In the midst of an erratic performance a week ago, Connor Cook overthrew a wide open Keith Mumphery against Purdue and missed a touchdown in a tight 14-0 win.
After the game, asked if there was one play he could have back, he confidently named that one.
“The Mumphery one,” he said. “He got behind the defense and that’s a throw I have to make.”
This Saturday, Mumphery found himself open against Illinois and this time Cook didn’t miss, hitting the junior wide receiver in stride for a 47-yard touchdown.
It was the last of his 15 completions in just 16 attempts and a fulfillment of what he told coach Mark Dantonio just a week ago when he struggled against the Boilermakers: “Don’t worry.”
”Coming off the performance that I had last week, obviously I was upset and really focused on things I need to get better at in practice,” Cook said. “I just always believe in myself, have faith in myself and I told him, ‘Don’t worry, we’ll be okay.’ I have full belief in myself.”
Dantonio said it wasn’t new to see Cook respond like that and that it is part of the growing process for the young quarterback.
”When you’re a young player, you have a chance to sit back, regroup, re-establish yourself and move forward,” he said. “He’s got tremendous talent. He was off a little bit throwing the football last week, but he’s able to regroup himself and move forward.”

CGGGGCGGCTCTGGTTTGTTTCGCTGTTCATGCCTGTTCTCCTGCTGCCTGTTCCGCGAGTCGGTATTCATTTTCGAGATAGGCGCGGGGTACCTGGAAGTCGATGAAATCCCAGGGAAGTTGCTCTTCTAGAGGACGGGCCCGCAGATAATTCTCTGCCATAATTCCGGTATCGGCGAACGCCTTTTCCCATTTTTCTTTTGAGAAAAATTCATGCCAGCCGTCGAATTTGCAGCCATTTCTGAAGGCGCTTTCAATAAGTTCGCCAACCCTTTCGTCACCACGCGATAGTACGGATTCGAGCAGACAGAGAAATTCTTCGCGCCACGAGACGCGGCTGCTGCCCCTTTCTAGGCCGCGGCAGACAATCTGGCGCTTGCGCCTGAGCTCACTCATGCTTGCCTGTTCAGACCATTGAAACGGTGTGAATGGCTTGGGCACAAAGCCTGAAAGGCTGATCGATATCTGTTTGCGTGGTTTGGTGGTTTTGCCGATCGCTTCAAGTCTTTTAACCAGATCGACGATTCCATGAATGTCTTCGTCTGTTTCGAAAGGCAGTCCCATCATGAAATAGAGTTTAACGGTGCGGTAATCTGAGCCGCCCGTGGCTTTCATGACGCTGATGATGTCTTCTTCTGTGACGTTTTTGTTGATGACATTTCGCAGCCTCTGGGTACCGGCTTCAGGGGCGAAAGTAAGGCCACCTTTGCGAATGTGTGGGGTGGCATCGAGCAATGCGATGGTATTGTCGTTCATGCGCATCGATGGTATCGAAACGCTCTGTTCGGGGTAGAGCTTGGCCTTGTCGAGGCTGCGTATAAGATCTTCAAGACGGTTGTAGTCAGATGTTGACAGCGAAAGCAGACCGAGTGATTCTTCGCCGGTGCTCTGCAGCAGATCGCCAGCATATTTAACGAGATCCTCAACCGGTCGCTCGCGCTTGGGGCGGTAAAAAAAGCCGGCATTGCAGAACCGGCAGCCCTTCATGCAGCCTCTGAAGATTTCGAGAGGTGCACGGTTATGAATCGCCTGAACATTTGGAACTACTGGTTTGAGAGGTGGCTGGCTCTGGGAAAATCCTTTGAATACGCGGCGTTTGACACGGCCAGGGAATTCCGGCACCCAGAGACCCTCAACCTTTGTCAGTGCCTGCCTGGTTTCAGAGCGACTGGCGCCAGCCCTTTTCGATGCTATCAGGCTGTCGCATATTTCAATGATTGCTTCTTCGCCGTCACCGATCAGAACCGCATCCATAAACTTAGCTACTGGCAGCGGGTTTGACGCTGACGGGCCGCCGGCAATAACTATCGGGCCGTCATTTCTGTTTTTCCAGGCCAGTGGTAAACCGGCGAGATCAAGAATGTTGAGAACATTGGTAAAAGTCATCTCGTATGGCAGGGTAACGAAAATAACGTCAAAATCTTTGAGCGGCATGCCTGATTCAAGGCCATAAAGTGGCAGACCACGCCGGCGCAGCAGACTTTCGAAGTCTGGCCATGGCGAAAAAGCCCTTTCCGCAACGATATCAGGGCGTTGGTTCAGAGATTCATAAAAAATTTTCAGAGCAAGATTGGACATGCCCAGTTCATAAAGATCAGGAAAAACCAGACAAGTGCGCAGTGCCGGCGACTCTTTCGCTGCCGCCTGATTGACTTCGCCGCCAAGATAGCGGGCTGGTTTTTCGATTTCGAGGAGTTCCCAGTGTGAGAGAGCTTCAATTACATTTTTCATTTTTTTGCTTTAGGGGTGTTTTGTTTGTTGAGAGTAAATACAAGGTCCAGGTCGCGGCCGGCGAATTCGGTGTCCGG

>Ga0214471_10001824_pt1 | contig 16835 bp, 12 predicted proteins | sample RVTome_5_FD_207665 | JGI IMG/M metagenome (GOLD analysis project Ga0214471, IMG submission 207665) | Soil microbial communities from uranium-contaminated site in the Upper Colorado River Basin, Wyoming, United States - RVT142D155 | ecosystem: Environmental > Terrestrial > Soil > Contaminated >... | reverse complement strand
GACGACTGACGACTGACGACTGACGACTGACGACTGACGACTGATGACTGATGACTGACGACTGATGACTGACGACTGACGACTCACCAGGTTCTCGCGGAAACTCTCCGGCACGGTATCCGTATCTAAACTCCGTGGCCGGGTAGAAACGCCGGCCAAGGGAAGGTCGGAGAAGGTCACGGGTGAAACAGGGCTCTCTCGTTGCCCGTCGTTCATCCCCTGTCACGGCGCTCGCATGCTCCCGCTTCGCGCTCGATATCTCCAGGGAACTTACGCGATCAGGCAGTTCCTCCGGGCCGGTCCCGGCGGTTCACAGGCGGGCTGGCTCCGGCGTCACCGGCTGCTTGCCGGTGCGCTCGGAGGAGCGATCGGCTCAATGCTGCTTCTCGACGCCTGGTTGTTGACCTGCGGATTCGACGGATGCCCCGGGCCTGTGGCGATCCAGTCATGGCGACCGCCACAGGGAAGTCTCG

Not only did Cook move forward, he set a Michigan State record with a 93.8 completion percentage.
The sophomore said that is a testament to the fact he didn’t down on himself or dwell in the past.
”I put stuff behind me and I move forward,” he said. “I always have confidence in myself and I always believe in myself no matter what. If I have a really crappy before last week, that I can come out this week and put it all behind me and have a good game.”
So what made the difference in a matter of seven days for Cook?
“I think it was great play calling,” he said. “The run, too, helped out a lot with play-action passes and opening up the pass game because we were able to run the ball so well on them.
I really don’t know … maybe it was the wind.”